Some Elements of WiFi Rubber Ducky Antenna Design

In the article Anatomy of a 2.4GHz Rubber Ducky Antenna by Martin Pot, I observed the following discrepancies with theory. The "decoupler" indeed acts as a quarter wave ground plane however the plastic spacer between the braid and the end of the quarter wave 'ground plane cylinder' is used as an insulator for the quarter wave ground plane and could not however be made of a conductor, for instance. This antenna is not a simple dipole but rather a quarter wave stub over a quarter wave ground plane. The plastic spacer's functional purpose is insulation from ground potential on the coaxial braid and not "to keep the coax centrally located inside the metal casing."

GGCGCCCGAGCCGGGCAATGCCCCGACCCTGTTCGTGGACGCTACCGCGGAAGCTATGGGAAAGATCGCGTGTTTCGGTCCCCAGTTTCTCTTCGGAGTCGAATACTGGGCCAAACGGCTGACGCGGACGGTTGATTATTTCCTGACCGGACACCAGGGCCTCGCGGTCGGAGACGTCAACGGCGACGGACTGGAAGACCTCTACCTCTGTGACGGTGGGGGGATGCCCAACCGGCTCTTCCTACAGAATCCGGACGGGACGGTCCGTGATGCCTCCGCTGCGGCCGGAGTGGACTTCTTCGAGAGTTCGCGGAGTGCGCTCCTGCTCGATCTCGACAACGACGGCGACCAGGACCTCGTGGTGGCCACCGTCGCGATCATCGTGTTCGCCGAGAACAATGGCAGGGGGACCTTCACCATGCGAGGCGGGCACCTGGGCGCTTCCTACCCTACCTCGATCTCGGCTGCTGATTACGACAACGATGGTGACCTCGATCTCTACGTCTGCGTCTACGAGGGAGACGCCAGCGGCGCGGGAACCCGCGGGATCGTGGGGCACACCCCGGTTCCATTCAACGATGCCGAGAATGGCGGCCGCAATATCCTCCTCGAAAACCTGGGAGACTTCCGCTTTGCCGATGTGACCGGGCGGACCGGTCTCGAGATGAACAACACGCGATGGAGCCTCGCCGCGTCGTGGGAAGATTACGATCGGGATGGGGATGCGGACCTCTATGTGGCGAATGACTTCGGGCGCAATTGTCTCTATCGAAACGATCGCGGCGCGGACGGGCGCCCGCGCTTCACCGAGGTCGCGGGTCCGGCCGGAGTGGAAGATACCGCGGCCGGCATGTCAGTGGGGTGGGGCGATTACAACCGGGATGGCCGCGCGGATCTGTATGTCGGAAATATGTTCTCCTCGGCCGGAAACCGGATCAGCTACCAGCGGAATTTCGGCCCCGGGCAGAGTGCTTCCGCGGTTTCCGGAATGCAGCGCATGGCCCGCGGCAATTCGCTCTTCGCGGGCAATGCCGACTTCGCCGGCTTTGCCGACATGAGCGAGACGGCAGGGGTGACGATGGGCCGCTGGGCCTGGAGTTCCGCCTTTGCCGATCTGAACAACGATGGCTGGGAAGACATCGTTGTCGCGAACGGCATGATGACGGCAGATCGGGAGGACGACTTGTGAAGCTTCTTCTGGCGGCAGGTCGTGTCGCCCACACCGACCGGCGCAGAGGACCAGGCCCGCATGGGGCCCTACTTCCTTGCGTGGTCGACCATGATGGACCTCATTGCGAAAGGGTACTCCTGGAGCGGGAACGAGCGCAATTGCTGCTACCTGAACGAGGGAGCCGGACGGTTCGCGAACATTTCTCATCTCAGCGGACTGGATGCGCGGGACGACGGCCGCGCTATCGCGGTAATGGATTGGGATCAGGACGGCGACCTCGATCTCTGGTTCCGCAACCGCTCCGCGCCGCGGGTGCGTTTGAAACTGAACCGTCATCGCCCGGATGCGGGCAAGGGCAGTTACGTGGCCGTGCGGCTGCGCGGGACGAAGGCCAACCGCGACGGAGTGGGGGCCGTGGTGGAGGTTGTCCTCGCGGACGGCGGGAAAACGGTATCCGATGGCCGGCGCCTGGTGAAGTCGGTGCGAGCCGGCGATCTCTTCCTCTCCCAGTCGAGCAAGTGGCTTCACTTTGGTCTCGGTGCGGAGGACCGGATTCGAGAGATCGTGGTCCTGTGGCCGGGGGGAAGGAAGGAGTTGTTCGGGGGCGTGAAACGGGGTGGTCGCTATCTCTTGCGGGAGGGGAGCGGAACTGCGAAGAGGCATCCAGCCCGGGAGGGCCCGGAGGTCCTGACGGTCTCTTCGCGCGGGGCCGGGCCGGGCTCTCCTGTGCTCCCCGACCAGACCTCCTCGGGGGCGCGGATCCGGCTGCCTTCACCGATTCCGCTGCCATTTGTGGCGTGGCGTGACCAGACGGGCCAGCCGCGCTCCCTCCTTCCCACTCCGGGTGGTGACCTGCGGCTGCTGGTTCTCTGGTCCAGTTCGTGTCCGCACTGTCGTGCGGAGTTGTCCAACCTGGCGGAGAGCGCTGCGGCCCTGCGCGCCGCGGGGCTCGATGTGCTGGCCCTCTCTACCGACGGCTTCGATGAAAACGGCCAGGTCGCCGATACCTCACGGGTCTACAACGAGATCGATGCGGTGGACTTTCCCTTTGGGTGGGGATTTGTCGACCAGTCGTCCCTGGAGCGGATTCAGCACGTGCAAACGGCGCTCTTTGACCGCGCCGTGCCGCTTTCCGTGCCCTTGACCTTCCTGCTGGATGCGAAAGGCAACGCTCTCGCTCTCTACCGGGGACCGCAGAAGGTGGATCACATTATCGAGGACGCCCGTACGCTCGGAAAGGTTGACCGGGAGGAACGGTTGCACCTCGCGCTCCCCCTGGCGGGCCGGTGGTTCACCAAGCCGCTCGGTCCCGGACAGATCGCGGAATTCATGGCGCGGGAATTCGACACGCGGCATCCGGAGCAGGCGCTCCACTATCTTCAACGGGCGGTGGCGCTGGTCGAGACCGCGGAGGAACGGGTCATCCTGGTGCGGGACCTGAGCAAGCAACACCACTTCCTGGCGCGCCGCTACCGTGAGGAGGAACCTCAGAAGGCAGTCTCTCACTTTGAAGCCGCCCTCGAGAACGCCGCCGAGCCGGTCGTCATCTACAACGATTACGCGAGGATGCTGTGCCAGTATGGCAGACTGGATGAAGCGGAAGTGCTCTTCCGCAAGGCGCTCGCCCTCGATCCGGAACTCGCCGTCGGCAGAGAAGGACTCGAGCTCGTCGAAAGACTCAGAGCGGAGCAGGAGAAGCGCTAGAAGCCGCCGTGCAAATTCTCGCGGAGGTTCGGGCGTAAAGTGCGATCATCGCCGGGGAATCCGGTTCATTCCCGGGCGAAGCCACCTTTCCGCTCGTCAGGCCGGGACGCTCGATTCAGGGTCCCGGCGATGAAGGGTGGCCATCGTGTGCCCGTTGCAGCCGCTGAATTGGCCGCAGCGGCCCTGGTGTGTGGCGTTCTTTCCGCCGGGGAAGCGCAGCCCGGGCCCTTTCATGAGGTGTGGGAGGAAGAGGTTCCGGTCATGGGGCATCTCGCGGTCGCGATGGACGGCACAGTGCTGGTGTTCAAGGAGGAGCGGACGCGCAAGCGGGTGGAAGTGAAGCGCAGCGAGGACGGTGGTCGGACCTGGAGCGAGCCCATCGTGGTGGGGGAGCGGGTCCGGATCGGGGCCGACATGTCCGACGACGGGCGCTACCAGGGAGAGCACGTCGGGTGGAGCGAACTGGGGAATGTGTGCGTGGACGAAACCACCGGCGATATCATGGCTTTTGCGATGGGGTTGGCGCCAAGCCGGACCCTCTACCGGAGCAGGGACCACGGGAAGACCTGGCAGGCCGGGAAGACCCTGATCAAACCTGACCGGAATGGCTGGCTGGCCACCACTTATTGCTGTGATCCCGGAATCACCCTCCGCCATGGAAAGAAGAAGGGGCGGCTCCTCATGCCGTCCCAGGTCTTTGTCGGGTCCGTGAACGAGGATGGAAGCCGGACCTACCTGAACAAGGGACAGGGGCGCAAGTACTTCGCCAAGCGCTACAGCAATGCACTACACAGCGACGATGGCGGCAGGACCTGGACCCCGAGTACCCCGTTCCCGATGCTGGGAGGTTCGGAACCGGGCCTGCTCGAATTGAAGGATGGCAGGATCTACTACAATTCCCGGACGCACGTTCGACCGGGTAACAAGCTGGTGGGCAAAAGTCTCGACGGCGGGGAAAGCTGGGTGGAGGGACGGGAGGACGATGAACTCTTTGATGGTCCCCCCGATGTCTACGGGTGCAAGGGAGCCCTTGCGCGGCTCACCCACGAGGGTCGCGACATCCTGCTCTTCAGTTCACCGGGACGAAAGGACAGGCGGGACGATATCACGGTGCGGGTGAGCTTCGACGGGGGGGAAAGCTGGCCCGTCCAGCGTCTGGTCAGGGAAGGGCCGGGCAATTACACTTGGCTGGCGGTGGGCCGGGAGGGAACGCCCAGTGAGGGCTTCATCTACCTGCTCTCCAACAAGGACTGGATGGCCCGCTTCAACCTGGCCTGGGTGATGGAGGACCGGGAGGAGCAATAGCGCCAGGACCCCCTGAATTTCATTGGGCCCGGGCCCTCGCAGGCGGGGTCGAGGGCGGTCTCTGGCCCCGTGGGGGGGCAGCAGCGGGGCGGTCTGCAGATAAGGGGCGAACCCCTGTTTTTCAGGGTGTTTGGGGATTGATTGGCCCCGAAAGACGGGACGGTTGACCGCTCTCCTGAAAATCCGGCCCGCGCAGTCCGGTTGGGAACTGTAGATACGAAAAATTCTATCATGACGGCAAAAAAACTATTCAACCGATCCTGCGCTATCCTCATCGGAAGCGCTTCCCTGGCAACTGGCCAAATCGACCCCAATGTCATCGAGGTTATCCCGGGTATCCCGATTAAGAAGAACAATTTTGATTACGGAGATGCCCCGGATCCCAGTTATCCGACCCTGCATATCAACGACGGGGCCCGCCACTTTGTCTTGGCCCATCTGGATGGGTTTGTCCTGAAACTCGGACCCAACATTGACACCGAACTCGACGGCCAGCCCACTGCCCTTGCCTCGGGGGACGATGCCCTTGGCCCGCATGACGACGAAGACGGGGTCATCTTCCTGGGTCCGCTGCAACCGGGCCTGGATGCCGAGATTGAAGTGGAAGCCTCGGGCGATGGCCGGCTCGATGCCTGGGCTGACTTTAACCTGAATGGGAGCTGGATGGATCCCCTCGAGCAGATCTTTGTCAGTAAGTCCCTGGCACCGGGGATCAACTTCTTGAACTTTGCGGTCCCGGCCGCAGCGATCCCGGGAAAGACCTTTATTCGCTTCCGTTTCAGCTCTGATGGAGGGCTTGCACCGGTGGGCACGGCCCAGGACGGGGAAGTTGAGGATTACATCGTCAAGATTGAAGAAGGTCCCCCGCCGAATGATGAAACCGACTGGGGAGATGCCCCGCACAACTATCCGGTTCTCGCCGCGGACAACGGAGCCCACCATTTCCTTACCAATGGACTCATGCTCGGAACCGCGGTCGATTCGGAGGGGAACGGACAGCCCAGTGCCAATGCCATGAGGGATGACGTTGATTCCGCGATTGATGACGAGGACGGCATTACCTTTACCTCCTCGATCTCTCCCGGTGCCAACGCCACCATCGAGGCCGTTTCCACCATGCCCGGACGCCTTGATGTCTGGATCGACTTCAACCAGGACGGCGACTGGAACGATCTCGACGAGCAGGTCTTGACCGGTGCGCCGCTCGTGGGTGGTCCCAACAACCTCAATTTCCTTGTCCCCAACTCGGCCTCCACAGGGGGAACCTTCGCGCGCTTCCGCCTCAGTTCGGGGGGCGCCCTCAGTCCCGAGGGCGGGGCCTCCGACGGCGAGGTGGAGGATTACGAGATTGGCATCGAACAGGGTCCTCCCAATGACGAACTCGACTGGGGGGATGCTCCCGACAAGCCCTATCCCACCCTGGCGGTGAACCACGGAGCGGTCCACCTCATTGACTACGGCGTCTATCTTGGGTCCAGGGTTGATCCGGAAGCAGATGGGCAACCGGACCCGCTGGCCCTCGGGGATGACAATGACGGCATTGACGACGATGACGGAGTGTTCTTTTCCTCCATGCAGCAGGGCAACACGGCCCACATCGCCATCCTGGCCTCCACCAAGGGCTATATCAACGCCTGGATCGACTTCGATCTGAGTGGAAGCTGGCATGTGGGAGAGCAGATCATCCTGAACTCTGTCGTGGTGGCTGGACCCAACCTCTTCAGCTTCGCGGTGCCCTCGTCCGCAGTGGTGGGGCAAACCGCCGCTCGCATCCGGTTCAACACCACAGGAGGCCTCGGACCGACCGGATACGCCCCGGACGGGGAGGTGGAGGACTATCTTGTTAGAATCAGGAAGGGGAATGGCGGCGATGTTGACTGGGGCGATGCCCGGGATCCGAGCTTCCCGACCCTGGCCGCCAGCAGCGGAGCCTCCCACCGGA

Furthermore the signal velocity of propagation between the two quarter wave stubs of the antenna dipole is NOT the velocity of light in air (or effectively in a vacuum) as the dipole elements are separated by not air, but by an insulating rubber compound with a dielectric constant differing from that of air. The waveguide structure formed by the dipole elements embedded in rubber, has a velocity factor VF<1, is in fact the source of the requirement for shortening dimensions of both the quarter wave driven stub and quarter wave ground plane to, lambda(Dipole) = lambda(air) * VF for VF<1, and that's why the stubs are shorter. The VF of the coax actually has nothing to do with the length of the subs.